Come, Lord Jesus. May your Kingdom come, may your will be done, on earth as it is in Heaven.

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Come, Lord Jesus (or, How to pray for everything)

A few days ago I visited a mercy ministry in another town as part of our preparation and planning for building a capacity-building ministry in our community. Talking with the director of the ministry I visited, I was reminded again of just how many beautiful souls there are in the world. I keep running into people who care deeply about dignifying life, and who sacrifice for that cause.

Toward the end of my visit, my host invited me to step into the foyer where folks had begun to gather, both volunteers and clients, just after the doors of the ministry opened for the day. Their tradition is to gather that first crowd into a circle to pray over everything ahead.

The guy leading the prayer time asked if anyone had any prayer needs. There was silence for a moment, then a woman piped up. “The world,” she said. “Pray for the world.” A few knowing nods acknowledged what was on her heart. Yes, this is a hard world to live in and those in that circle felt the sharp edges of this world more acutely. We ought to pray for a kinder, gentler option.

More silence, then someone motioned toward a young man near the door. “Dylan just lost his home in a fire. Pray for him.” We all sighed toward Dylan. What a heavy thing to handle. We ought to pray for this man, who looked pretty lost.

A bit more silence, and the guy in charge said, “Okay then … we’ll pray for Dylan and the world.”

Dylan … and the world.

“Dylan and the world” make me mindful that changing the world begins with the person standing in front of me. “Dylan and the world” are the mustard seed and the mountain. They are Jesus telling us to be faithful with a little before we can be faithful with more. They are one woman telling Jesus that even the dogs get the crumbs, and Jesus using crumbs to feed thousands of people.

This is how it is in the Kingdom of God. There is a tension in God’s economy between the one and the many — a tension God himself seems able to hold together. God cares about Dylan, and He also cares about the millions of “Dylans” who have lost their homes this year to the evils of war, communist dictatorships, natural disasters and angry mobs. Eleven million Syrians have left their homes since 2011; Syrian refugee camps stretch on as far as the eye can see. Venezuelans have taken to the streets by the scores to protest their chronic economic crisis (inflation is expected to drive toward 2000% in 2018; try to wrap your mind around that).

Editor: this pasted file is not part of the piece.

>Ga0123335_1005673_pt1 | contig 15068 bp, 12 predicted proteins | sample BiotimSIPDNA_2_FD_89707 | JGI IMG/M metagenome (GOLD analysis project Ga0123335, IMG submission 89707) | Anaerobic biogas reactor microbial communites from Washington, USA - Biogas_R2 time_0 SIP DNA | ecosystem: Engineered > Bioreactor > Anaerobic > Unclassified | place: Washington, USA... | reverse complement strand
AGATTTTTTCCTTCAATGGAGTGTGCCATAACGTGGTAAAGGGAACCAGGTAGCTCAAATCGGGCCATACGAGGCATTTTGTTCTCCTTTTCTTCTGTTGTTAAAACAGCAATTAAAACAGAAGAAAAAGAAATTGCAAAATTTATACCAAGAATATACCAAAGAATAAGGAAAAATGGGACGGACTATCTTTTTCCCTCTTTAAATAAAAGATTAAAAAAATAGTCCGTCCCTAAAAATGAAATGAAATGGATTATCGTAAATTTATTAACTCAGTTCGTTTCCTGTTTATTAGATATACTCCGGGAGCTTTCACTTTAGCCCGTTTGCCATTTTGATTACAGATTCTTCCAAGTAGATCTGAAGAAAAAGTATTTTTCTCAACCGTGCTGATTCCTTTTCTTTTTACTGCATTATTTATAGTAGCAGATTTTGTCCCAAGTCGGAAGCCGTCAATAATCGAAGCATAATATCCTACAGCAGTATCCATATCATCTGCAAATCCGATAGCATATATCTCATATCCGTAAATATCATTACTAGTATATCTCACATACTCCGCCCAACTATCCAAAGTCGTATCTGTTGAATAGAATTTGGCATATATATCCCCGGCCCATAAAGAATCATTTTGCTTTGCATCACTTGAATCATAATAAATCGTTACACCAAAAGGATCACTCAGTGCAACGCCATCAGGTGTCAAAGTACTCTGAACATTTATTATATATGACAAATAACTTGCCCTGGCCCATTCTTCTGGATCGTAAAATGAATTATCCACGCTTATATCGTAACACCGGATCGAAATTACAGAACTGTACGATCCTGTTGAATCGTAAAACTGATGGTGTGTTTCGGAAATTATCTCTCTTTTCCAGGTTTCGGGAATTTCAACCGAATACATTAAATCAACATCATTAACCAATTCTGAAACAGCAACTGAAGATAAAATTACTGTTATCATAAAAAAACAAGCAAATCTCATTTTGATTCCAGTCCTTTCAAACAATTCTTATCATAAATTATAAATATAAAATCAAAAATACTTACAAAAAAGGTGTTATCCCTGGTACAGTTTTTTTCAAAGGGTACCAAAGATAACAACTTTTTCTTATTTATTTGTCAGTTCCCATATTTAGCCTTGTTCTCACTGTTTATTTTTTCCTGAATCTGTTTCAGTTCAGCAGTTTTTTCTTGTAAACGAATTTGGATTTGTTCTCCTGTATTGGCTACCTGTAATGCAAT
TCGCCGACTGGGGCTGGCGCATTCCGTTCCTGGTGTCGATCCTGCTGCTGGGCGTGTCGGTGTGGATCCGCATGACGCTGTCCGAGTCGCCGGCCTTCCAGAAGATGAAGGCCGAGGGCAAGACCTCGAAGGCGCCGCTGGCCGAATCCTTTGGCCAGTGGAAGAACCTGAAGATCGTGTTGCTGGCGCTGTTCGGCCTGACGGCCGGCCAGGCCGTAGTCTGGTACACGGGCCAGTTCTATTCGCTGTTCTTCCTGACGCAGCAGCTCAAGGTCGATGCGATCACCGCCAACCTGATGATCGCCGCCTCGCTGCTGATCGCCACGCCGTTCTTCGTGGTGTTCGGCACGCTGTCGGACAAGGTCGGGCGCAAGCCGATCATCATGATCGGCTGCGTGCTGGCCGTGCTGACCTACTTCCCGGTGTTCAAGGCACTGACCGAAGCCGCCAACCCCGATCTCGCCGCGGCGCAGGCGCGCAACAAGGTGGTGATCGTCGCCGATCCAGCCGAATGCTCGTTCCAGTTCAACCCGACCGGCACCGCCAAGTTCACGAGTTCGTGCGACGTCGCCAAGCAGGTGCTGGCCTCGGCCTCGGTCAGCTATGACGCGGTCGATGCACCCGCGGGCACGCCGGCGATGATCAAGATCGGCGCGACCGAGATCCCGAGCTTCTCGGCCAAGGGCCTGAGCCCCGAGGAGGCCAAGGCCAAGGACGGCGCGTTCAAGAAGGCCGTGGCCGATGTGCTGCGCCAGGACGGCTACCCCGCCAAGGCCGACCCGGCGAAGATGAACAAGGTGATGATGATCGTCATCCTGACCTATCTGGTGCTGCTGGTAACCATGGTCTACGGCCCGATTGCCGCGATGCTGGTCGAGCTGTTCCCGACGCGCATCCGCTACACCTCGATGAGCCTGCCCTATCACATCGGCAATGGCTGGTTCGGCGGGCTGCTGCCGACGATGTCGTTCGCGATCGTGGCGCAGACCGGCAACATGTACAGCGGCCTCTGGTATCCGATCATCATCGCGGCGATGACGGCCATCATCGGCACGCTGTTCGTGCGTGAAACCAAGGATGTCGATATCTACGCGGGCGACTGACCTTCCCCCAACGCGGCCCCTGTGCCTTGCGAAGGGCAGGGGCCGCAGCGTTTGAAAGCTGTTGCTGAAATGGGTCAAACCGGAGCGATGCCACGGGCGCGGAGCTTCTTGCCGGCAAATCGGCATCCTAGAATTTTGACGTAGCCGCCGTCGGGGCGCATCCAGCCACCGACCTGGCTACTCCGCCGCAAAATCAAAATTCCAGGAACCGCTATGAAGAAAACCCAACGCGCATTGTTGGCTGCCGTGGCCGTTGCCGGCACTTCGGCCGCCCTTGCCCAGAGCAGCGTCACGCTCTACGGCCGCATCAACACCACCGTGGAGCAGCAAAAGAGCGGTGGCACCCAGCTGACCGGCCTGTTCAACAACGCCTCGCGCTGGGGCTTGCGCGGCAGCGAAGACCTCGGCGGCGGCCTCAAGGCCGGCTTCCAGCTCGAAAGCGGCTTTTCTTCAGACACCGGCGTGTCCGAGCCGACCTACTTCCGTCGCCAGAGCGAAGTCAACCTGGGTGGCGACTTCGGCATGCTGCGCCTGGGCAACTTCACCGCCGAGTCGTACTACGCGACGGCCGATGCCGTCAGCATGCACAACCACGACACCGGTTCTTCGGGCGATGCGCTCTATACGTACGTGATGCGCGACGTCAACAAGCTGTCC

The world can be a harsh place. Jesus says (Matthew 24:6-8), “Nation will rise against nation, and kingdom against kingdom. There will be famines and earthquakes in various places. All these are the beginning of birth pains.” This sounds too familiar. The world is a hard place.

At the end of Fiddler on the Roof, a poor tailor asks the rabbi as they are being forced out of their town, “Wouldn’t now be a good time for the Messiah to return?” In the Kingdom of God, this is how the tension is resolved … in Jesus. Jesus is the common denominator between the person in front of us and a worldful of need. And if that is so, then maybe the best prayer we can pray for “Dylan and the world” is the prayer of the early Church: Maranatha. Come, Lord Jesus. It was the prayer of the first followers of Jesus as they strained toward the Kingdom against tides of conflict and persecution. First-century Christians earnestly watched and prayed for his return, even as they spread the word about the Messiah. They believed passionately that in him is the one, enduring answer to burned-down houses, down-and-out men, failing economies, homelessness, and a world chock-full of hard edges.

Come, Lord Jesus.

Much of what Paul wrote was to stir up a hunger for an answer to that prayer. “Our light and momentary troubles are achieving for us an eternal glory that far outweighs them all. So we fix our eyes not on what is seen, but on what is unseen… ”  “For you died, and your life is now hidden with Christ in God. When Christ, who is your life, appears, then you also will appear with him in glory.”

I don’t think we ought to use a cry for Jesus’ return as an escape from being part of the solution. After all, Dylan deserves the whole gospel; the world deserves the best of Kingdom work. Our hearts must be broken for what is happening all around us. But I do believe that developing a hunger for the final answer to a fallen world will help us have faith enough to stand in that tension between the troubles in front of us and a world spiraling out of control.

Come, Lord Jesus. We are hungry to see you in all your glory, and to be delivered from the darkness.

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The resurrection is reason enough (or, why ministry is still worth it).

A friend of mine who edits a website wrote this post some time ago and it still resonates. On this Monday after Easter, I appreciate being reminded that we all need to learn how to sit with one another in our graves — not because death is good, but because resurrection is possible.